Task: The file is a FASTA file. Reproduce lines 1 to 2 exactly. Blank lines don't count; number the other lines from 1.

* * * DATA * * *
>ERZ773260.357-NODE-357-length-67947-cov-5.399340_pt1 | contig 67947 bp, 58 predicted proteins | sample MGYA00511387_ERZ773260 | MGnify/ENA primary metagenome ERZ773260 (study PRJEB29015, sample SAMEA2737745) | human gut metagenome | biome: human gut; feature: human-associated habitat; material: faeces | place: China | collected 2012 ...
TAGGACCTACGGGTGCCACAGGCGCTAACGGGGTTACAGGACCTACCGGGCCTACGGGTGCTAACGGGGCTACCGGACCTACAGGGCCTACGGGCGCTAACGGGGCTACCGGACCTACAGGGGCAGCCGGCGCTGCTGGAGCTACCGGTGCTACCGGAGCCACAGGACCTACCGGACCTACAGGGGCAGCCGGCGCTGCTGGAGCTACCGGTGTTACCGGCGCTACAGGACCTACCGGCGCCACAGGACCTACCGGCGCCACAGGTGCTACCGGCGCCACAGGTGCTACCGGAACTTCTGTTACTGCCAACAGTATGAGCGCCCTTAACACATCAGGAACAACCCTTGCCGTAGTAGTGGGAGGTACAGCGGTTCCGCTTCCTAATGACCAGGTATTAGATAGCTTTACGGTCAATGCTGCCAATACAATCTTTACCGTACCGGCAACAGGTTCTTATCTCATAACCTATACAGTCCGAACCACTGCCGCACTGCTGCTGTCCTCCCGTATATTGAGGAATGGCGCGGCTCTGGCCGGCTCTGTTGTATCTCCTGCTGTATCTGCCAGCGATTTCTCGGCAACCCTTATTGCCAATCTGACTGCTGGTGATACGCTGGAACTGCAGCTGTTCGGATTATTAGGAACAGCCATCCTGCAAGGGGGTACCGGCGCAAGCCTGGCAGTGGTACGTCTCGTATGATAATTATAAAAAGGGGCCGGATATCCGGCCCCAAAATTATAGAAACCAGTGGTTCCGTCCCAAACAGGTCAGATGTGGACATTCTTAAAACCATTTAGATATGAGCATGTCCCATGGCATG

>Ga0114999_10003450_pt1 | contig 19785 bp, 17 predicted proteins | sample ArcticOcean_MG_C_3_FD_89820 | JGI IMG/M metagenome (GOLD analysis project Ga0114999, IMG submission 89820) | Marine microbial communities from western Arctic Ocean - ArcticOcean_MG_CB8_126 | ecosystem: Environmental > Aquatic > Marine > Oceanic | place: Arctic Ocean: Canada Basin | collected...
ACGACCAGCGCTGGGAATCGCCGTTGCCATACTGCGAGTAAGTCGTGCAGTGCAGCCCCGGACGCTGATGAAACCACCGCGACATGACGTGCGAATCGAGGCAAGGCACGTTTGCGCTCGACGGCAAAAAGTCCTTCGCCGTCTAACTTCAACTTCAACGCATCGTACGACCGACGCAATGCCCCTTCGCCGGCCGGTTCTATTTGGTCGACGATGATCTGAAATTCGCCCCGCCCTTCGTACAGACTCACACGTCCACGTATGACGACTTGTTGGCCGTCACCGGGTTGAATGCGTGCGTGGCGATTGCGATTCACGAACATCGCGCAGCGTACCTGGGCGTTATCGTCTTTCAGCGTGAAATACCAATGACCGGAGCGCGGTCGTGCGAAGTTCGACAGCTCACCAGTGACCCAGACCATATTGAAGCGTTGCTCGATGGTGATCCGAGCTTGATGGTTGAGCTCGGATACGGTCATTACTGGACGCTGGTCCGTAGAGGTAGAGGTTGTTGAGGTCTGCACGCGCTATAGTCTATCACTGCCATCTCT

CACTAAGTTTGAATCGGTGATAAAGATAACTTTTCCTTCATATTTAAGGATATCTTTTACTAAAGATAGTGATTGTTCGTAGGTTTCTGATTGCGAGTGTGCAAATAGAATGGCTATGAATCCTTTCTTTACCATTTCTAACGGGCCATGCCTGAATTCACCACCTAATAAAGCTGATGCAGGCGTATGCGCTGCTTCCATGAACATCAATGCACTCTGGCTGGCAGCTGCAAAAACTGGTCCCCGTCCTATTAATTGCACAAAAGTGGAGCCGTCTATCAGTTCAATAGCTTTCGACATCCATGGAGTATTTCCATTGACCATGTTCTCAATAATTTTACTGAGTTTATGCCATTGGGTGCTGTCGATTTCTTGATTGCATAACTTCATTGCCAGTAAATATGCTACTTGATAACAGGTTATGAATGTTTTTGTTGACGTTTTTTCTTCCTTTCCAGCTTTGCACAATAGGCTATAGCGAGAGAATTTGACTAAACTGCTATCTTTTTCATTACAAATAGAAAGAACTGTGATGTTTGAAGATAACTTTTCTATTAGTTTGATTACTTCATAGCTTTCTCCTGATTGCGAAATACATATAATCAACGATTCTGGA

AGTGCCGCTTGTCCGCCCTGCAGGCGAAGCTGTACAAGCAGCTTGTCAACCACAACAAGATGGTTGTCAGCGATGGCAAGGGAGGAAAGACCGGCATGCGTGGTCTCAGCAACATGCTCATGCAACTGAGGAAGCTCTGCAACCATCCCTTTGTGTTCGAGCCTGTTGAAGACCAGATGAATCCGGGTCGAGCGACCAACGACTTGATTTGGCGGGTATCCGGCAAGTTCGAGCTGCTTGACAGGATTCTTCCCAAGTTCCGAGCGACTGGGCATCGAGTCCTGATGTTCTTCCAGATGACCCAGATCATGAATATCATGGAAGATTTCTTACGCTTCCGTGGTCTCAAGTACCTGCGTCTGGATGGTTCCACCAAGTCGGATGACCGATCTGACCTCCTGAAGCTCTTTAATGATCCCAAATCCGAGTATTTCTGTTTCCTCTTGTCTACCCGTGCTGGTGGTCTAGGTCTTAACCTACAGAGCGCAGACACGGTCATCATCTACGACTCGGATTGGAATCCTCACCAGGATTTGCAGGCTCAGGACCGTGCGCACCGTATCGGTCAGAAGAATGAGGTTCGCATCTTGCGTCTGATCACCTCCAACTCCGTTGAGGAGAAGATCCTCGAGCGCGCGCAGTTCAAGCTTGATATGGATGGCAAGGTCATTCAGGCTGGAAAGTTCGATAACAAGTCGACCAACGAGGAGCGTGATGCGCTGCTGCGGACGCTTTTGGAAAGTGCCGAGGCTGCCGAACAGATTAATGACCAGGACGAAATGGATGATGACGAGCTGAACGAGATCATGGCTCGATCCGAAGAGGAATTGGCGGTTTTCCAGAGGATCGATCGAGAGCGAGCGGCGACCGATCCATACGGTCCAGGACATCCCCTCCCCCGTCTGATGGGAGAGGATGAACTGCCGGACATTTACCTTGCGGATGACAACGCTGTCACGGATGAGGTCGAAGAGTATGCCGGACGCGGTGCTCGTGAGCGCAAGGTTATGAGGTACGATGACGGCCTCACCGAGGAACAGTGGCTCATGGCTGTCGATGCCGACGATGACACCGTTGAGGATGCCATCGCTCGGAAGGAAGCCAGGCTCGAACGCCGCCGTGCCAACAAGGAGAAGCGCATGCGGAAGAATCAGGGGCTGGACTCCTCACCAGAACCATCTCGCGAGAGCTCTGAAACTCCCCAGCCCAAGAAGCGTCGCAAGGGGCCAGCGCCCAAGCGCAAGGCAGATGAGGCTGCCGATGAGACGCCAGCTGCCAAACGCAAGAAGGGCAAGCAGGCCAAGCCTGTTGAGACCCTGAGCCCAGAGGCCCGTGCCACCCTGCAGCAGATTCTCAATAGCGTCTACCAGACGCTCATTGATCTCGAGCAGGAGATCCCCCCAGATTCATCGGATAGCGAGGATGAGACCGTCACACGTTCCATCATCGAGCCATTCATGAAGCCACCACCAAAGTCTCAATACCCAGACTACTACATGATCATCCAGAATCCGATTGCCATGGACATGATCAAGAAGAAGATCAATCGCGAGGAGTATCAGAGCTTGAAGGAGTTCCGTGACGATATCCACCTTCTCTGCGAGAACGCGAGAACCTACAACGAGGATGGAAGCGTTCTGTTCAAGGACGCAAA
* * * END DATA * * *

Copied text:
>ERZ773260.357-NODE-357-length-67947-cov-5.399340_pt1 | contig 67947 bp, 58 predicted proteins | sample MGYA00511387_ERZ773260 | MGnify/ENA primary metagenome ERZ773260 (study PRJEB29015, sample SAMEA2737745) | human gut metagenome | biome: human gut; feature: human-associated habitat; material: faeces | place: China | collected 2012 ...
TAGGACCTACGGGTGCCACAGGCGCTAACGGGGTTACAGGACCTACCGGGCCTACGGGTGCTAACGGGGCTACCGGACCTACAGGGCCTACGGGCGCTAACGGGGCTACCGGACCTACAGGGGCAGCCGGCGCTGCTGGAGCTACCGGTGCTACCGGAGCCACAGGACCTACCGGACCTACAGGGGCAGCCGGCGCTGCTGGAGCTACCGGTGTTACCGGCGCTACAGGACCTACCGGCGCCACAGGACCTACCGGCGCCACAGGTGCTACCGGCGCCACAGGTGCTACCGGAACTTCTGTTACTGCCAACAGTATGAGCGCCCTTAACACATCAGGAACAACCCTTGCCGTAGTAGTGGGAGGTACAGCGGTTCCGCTTCCTAATGACCAGGTATTAGATAGCTTTACGGTCAATGCTGCCAATACAATCTTTACCGTACCGGCAACAGGTTCTTATCTCATAACCTATACAGTCCGAACCACTGCCGCACTGCTGCTGTCCTCCCGTATATTGAGGAATGGCGCGGCTCTGGCCGGCTCTGTTGTATCTCCTGCTGTATCTGCCAGCGATTTCTCGGCAACCCTTATTGCCAATCTGACTGCTGGTGATACGCTGGAACTGCAGCTGTTCGGATTATTAGGAACAGCCATCCTGCAAGGGGGTACCGGCGCAAGCCTGGCAGTGGTACGTCTCGTATGATAATTATAAAAAGGGGCCGGATATCCGGCCCCAAAATTATAGAAACCAGTGGTTCCGTCCCAAACAGGTCAGATGTGGACATTCTTAAAACCATTTAGATATGAGCATGTCCCATGGCATG